DPS 2001 meeting, November 2001
Session 36. Mars Surface Posters
Displayed, 9:00am Tuesday - 3:00pm Saturday, Highlighted, Friday, November 30, 2001, 9:00-10:30am, French Market Exhibit Hall

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[36.08] The Martian Surface at Human Scales: Using MOLA Data to Improve Earth-based Radar Measured Rover Trafficability

R. F. Jurgens, A. F. C. Haldemann (JPL/Caltech), K. W. Larsen (Washington Univ. St. Louis), M. A. Slade,, F. S. Anderson (JPL/Caltech), R. E. Arvidson (Washington Univ. St. Louis)

The Goldstone Solar System Radar (GSSR) has successfully collected radar echoes from the surface of Mars for some 30 years now. These data have been used in support of landing site selection and certification for Viking, Pathfinder, and the 2003 Mars Exploration Rovers. A recent re-analysis of the entire radar dataset available brought to light a shortcoming of previous analyses. The technique used to date to fit the Hagfors scattering model to the radar echoes did not account for local slopes. In fact, it fails to fit a model to slopes over about 3 degrees, and gives good fits for regions with slopes less than about 1 degree. While landing sites are all in flat regions, understanding the surface roughness on the flanks of Martian volcanoes would be of significant interest. Generally the signal-to-noise of the radar echoes is insufficient to cleanly fit a fourth parameter, east-west slope, in addition to the parameters of range, reflectivity and roughness. The MOLA topography offers an elegant solution. We will report on our study of the improvements in estimating the scattering model parameters at the meeting.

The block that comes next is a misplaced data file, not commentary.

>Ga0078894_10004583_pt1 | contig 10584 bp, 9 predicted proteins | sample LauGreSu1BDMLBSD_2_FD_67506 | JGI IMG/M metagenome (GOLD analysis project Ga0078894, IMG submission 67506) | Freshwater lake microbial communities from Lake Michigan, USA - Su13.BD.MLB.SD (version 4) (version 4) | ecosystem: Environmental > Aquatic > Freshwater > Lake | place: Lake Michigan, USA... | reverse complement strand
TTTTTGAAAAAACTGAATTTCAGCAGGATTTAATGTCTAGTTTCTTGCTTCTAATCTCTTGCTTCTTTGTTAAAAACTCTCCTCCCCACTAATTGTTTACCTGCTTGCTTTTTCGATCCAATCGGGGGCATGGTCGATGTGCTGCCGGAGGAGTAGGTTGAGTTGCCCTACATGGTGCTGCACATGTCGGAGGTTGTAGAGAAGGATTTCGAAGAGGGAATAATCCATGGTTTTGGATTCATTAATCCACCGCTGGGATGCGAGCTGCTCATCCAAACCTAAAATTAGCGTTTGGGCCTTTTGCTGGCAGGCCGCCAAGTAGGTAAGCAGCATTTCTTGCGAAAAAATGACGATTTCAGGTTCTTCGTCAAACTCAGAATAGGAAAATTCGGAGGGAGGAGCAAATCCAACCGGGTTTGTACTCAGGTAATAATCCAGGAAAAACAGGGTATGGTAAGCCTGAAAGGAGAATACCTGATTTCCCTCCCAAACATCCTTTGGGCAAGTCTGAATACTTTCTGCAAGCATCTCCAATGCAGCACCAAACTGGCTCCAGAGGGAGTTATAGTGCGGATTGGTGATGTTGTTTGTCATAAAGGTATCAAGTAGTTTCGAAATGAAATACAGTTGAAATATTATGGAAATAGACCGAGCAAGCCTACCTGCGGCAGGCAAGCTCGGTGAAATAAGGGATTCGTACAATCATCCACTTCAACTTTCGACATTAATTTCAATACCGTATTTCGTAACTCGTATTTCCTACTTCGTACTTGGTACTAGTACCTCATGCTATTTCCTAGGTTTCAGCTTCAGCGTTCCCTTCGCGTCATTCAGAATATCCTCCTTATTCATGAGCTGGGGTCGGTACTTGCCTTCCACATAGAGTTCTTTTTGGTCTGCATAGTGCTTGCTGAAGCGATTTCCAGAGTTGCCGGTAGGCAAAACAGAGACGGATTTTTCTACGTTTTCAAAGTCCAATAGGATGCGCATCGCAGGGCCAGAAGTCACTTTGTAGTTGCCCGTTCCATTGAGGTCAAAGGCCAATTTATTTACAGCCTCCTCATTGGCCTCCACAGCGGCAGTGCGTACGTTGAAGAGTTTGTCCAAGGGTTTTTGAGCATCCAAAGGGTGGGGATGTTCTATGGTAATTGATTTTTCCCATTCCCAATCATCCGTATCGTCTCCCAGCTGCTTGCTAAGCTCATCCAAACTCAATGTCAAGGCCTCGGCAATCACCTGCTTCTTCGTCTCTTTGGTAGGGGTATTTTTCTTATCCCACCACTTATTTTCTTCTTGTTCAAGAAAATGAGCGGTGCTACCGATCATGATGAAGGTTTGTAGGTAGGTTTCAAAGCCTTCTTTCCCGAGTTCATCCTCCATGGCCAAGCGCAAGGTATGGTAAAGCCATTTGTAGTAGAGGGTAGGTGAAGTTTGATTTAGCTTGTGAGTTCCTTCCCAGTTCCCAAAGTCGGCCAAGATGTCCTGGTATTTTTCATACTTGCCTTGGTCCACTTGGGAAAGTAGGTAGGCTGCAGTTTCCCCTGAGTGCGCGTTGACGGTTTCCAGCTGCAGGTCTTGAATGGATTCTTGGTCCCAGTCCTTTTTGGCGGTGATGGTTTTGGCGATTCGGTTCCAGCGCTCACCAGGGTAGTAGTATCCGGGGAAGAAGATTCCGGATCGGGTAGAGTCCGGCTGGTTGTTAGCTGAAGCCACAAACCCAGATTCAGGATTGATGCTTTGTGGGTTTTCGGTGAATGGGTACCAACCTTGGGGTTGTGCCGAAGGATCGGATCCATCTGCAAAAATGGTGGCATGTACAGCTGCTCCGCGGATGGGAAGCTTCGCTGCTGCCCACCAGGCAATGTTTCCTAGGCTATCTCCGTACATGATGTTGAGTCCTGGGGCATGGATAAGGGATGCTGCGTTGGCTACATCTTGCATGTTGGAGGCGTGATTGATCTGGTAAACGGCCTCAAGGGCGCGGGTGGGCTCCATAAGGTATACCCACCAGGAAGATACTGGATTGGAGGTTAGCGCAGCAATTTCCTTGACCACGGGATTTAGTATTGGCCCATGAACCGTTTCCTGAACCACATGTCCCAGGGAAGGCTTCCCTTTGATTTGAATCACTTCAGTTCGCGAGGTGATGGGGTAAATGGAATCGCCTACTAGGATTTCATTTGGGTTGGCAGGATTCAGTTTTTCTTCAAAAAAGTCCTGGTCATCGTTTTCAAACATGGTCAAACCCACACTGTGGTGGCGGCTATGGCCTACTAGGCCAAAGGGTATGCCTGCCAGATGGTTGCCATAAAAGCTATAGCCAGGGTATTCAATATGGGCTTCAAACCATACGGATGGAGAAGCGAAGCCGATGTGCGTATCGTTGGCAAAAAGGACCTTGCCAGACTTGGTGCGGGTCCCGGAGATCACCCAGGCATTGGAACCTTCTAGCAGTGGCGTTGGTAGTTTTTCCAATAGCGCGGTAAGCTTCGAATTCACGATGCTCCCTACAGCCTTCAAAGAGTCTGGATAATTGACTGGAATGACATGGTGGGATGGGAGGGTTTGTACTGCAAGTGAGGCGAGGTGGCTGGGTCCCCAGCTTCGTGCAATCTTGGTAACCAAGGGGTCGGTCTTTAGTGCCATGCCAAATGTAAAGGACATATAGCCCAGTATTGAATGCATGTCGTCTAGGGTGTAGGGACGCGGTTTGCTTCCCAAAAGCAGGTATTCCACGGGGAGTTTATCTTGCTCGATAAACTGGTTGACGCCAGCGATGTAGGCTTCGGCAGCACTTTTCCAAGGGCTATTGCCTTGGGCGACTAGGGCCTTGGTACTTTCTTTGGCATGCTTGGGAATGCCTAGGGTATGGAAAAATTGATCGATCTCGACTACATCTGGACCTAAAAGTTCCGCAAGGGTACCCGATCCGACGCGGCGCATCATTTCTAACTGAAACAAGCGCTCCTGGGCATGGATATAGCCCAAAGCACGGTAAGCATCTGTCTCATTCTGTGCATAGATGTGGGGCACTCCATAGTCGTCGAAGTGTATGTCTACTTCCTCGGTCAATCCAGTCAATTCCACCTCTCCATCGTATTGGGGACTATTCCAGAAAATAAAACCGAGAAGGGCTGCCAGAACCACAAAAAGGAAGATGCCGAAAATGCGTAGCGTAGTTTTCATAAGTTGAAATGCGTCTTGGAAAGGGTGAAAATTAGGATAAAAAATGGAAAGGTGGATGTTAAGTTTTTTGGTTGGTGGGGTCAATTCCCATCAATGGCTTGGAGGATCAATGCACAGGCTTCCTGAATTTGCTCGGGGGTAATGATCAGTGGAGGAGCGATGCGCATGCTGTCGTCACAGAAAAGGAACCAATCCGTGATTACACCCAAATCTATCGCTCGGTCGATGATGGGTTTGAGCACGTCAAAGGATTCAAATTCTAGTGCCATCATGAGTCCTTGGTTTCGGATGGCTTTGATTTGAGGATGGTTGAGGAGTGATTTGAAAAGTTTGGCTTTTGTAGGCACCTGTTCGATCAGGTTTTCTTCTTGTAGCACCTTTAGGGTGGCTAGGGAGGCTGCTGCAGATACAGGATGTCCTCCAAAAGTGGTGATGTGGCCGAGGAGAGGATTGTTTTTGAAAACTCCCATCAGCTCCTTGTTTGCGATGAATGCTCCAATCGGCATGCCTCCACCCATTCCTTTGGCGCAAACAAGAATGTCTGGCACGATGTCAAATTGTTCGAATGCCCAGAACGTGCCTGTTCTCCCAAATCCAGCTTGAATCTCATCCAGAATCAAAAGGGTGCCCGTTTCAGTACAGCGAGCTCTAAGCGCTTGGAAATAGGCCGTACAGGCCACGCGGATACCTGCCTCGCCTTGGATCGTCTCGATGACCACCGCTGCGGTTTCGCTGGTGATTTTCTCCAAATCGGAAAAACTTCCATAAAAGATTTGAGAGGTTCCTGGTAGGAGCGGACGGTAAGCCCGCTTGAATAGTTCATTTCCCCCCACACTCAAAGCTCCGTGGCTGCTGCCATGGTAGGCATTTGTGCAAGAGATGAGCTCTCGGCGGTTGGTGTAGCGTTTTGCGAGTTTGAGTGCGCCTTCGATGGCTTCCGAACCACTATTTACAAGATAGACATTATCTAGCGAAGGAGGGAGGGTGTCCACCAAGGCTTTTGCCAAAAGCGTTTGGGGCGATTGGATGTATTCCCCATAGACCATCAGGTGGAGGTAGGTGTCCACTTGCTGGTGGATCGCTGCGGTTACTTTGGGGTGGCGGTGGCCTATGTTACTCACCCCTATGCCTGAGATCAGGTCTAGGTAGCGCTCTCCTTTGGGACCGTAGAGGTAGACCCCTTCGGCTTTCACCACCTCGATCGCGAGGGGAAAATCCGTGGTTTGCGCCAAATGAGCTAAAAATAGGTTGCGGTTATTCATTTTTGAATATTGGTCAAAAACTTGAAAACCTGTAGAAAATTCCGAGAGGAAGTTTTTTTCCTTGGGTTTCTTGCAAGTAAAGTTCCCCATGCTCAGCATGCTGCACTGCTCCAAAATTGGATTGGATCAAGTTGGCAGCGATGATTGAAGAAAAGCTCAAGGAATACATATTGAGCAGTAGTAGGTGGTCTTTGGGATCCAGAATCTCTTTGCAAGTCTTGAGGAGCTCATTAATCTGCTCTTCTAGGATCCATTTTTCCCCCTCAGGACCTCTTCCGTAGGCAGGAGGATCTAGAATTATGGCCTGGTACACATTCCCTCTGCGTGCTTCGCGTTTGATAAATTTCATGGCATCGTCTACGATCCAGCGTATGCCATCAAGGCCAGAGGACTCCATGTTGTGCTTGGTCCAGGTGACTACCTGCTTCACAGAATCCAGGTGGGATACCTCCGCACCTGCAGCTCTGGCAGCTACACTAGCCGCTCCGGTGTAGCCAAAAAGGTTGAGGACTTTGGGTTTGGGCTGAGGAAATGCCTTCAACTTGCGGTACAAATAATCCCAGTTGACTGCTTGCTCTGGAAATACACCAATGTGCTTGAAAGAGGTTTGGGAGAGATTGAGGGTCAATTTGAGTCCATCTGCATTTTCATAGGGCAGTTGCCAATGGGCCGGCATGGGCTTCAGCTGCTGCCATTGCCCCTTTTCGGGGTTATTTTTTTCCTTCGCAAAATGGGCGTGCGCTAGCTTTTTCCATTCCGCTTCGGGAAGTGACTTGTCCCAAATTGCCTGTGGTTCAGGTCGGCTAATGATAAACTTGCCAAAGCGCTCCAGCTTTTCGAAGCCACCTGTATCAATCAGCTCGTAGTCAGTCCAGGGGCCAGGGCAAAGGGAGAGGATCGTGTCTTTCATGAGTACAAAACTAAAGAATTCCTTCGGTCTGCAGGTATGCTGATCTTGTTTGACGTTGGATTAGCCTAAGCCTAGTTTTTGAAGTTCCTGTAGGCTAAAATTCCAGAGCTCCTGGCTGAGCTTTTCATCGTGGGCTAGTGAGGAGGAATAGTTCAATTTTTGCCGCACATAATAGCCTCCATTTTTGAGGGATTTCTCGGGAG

The author(s) of this abstract have provided an email address for comments about the abstract: jurgens@shannon.jpl.nasa.gov

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